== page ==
They write: “There were two Soviet illegals exposed in the late 1950s whose activities came a bit closer to the recently arrested 10. An illegal officer, KGB Col. Rudolf Abel (real name Vilyam Fisher), entered the U.S. in 1948 and operated under a variety of false identities. He was finally exposed when his assistant and fellow illegal, KGB Lt. Col. Reino Hayhanen, defected in 1957. (Hayhanen, of Finnish background, had been sent to the U.S. using false papers identifying him as an American of Finnish ancestry.) Abel, who never admitted his real name, was convicted and sentenced to 30 years in prison.”
Like the neighbor of the Murphys who commented that she was shocked, since Mrs. Murphy did such good work on her garden hydrangeas, the neighbor of Col. Abel, when asked what she thought about the fact that her eccentric Greenwich Village neighbor who posed as a painter of landscapes was actually a top Soviet spy, responded: “that’s the Village.” One will always come across the bemused next door neighbor who thought they really knew the occupation of the people they had got to know somewhat.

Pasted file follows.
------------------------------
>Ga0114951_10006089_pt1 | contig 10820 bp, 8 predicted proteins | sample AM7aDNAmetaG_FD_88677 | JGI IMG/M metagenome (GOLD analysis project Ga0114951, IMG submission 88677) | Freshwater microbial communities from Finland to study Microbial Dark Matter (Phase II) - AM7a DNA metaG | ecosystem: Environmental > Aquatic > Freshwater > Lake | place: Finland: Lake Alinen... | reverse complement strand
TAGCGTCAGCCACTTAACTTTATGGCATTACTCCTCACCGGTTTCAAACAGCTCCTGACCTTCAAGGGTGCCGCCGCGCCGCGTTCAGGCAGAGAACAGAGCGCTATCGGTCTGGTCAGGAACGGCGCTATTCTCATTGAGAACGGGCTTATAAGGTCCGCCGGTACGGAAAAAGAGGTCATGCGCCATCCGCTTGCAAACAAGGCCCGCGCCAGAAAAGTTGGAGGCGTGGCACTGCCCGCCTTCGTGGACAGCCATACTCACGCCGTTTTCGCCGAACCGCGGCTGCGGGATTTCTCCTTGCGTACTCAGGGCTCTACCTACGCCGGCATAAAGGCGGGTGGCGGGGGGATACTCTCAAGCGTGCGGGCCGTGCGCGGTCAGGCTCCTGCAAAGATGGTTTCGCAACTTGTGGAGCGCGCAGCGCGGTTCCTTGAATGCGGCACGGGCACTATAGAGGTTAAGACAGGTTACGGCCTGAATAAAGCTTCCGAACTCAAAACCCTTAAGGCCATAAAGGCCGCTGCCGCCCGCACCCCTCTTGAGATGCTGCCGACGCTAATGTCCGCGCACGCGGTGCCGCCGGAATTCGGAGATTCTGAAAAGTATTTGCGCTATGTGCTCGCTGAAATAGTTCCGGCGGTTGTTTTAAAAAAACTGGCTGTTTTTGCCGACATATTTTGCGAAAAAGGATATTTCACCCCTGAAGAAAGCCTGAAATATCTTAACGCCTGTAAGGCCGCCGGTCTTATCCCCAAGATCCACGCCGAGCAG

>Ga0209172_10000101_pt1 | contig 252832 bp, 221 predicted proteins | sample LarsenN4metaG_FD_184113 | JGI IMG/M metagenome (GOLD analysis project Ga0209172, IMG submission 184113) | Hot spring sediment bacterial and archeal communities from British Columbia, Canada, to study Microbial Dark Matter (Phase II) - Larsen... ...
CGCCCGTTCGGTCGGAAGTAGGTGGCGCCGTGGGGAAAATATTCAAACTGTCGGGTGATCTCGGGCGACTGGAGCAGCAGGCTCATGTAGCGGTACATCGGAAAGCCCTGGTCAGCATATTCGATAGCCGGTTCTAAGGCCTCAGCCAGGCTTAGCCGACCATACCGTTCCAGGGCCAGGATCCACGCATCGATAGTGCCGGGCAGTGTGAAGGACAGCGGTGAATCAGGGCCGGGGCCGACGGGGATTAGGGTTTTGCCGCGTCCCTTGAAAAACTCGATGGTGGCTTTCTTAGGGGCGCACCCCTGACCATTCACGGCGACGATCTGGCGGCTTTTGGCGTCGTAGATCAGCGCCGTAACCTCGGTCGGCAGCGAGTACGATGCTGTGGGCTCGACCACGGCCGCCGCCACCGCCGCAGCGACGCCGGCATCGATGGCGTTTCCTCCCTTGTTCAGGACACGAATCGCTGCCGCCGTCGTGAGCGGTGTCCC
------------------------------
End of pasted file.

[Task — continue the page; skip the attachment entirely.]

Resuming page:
What is central, Klehr and Haynes note, is that it is “unprecedented, and reassuringly so, … that FBI counterintelligence had identified these Russian sleepers early on, had been monitoring them for years, and finally decided that it had gained what it could from such surveillance and rolled up the Russian networks.” As late reports make clear, the FBI had no choice. Evidently both the Murphys and Ms. Chapman had already bought plane tickets and were ready for a quick departure in the near future.
It is unclear whether or not, as my two friends argue, they face potentially large prison sentences. Depending on which people are charged with money laundering and which are charged with failing to register as foreign agents, some may only be liable for short five year sentences, while others might face twenty years. In both cases, cooperation with the government could lead to lesser sentences, and even possible freedom for turning against their colleagues.
If things turn out well for them, the femme fatale in the case, the woman with “the Victoria Secret’s body,” Ana Chapman, might even be out of the slammer in time to play herself in the Hollywood film that most certainly will be forthcoming.